Average sales price of Canadian home declines compared to previous year for 1st time since 2013

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The average selling price of a Canadian home has fallen by 0.3 per cent in the past year, the first yearly decline since 2013.

The average price of a Canadian home sold on the multiple listing service (MLS) in July was $478,696, the Canadian Real Estate Association said Tuesday.

That’s down 0.3 per cent compared to the same month a year earlier, and down five per cent from June, when the average price across the country was $504,458.

Stripping out Toronto and Vancouver, the average price nationally would drop by more than $100,000, to $381,297. That figure is actually up by five per cent compared to last year, when houses outside Toronto and Vancouver sold for an average of $363,858.

Prices were down, but so were sales. The realtor association says there also were 12 per cent fewer sales in July compared to a year ago.

July’s interest rate hike may have motivated some homebuyers with preapproved mortgages to make an offer,” CREA president Andrew Peck said.

Ontario makes up a large percentage of Canada’s overall housing market, and rule changes implemented by the provincial government in April aimed at cooling the market appear to have hit the Toronto area hard, with prices and sales figures well below the peak reached that month.

But CREA says there are signs that the impact of those changes are starting to wane.

NATIONAL AVERAGE HOME SALE PRICE

“July marked the smallest monthly decline in Greater Golden Horseshoe home sales since Ontario’s Fair Housing Plan was announced in April,” said the realtor group’s chief economist, Gregory Klump. “This suggests sales may be starting to bottom out amid stabilizing housing market sentiment. Time will tell whether that’s indeed the case.”

Scotiabank economist Derek Holt agrees that might be possible, as hot activity in Toronto is cooling quickly but from a very high peak. “It is possible that the pace of decline is already abating following much bigger declines … in each of May and June,” he said.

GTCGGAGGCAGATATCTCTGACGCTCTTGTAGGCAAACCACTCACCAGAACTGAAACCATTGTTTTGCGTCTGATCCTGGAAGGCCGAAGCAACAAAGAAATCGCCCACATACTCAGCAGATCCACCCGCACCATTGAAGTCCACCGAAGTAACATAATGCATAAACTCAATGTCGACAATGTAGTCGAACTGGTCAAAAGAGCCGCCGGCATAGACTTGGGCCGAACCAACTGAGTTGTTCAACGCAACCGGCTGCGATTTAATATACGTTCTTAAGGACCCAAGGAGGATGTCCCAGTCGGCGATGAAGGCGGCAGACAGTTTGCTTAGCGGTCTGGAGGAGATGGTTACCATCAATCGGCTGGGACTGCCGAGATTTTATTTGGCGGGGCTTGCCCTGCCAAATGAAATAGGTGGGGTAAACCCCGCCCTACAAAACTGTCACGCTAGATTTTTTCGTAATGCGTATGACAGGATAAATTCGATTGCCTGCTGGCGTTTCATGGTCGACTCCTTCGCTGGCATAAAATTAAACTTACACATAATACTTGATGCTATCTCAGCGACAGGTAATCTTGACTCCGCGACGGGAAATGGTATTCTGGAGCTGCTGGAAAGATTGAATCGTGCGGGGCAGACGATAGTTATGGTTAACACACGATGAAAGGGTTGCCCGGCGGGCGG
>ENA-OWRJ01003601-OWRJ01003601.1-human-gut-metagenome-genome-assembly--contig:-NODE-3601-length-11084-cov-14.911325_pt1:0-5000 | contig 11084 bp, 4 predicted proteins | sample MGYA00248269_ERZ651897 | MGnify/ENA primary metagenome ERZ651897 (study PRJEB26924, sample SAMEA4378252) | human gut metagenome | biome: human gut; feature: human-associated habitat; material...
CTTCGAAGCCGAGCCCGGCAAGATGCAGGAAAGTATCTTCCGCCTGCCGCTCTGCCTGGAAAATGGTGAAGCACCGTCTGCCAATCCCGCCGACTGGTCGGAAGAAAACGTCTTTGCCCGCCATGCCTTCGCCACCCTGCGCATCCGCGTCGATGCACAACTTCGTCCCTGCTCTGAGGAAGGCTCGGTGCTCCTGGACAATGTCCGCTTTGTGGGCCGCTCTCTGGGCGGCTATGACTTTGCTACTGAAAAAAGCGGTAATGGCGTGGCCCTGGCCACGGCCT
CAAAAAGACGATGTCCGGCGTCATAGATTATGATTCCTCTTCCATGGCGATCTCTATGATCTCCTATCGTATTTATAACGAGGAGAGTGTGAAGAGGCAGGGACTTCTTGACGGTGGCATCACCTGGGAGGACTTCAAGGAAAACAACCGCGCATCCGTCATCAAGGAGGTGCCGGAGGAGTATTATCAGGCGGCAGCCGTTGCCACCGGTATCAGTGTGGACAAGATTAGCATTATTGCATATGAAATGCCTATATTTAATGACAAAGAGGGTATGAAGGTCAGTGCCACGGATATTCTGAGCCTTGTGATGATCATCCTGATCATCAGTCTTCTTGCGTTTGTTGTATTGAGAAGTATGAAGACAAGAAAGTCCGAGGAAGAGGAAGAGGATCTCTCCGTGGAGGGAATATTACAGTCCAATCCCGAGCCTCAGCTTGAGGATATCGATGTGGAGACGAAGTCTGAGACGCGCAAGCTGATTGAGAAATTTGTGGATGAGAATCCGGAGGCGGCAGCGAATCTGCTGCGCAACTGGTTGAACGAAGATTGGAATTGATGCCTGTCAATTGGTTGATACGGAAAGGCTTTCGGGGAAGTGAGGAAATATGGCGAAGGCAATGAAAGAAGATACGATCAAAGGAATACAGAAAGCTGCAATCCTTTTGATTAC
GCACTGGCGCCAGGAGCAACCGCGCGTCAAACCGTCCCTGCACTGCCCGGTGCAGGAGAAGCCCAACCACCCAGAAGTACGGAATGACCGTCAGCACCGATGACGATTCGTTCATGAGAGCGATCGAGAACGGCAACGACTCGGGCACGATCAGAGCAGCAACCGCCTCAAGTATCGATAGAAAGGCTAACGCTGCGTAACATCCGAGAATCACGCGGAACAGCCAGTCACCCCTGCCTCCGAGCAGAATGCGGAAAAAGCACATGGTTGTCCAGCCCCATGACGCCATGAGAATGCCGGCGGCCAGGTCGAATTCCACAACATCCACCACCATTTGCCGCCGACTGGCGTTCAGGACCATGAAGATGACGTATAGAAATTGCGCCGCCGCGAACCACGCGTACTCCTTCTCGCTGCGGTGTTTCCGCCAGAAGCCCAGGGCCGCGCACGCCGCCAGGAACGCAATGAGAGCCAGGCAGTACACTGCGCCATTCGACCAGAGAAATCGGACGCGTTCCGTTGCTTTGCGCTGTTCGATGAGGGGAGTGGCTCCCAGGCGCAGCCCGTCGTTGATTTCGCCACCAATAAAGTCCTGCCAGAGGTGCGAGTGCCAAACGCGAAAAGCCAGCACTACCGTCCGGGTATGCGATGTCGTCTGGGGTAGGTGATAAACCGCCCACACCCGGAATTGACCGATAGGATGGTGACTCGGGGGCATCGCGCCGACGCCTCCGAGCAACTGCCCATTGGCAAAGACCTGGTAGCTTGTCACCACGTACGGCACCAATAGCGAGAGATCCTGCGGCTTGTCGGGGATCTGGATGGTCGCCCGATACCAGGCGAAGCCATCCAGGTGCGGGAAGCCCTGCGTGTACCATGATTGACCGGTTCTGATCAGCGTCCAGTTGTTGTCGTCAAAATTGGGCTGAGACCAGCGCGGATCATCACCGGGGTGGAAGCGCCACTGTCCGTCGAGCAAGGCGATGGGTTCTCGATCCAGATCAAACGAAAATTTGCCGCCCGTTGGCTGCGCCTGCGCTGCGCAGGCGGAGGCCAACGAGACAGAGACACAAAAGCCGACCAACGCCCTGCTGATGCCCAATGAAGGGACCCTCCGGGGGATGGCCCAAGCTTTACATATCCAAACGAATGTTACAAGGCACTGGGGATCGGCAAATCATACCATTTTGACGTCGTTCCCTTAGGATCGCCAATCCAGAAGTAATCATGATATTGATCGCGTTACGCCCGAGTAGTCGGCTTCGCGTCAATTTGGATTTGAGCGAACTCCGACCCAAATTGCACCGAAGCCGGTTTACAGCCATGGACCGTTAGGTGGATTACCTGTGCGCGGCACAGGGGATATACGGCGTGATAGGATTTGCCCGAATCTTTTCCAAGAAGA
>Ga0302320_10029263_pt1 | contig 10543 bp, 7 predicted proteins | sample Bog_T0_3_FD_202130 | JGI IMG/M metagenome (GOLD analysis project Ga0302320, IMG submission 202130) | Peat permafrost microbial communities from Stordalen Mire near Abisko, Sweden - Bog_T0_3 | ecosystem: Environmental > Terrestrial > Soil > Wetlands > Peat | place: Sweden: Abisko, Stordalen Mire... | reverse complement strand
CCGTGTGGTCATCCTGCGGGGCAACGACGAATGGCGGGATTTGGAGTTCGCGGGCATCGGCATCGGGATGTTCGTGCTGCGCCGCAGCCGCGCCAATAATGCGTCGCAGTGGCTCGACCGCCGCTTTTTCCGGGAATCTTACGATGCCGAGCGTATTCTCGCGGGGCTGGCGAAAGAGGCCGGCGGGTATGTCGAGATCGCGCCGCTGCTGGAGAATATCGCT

It it happens, it means the unwinding in Toronto’s housing market will follow a remarkably similar path the one that Vancouver took a year ago, when B.C. implemented a 15 per cent foreign buyer’s tax that hit the market just as hard, before recovering.

After having dipped in the second half of last year, benchmark home prices in the Lower Mainland of British Columbia have recovered and are now at new highs — up nine per cent in Vancouver and 15 per cent in the Fraser Valley.

Sales in the so-called Golden Horseshoe around Toronto are now down 44 per cent from March’s peak, TD Bank economist Diana Petramala noted.

“The overall Canadian housing market is now in its fourth month of what we expect to be a soft landing,” she said, “and there are very little signs that foreign investment and/or speculation has shifted into any other market following the implementation” of Ontario’s non-resident speculation tax.

Indeed, outside of those two cities, there’s little in CREA’s report to cause much alarm.

“The story really depends on where you are in Canada,” BMO economist Robert Kavcic said. “All eyes remain on Toronto as the correction continues to play out.”

“It’s now vividly clear that policy changes, regardless of the precise number of non-resident investor transactions they’ve impacted, have worked to alter market psychology that was bordering on dangerous through 2016 and early 2017.”

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Average sales price of Canadian home declines compared to previous year for 1st time since 2013

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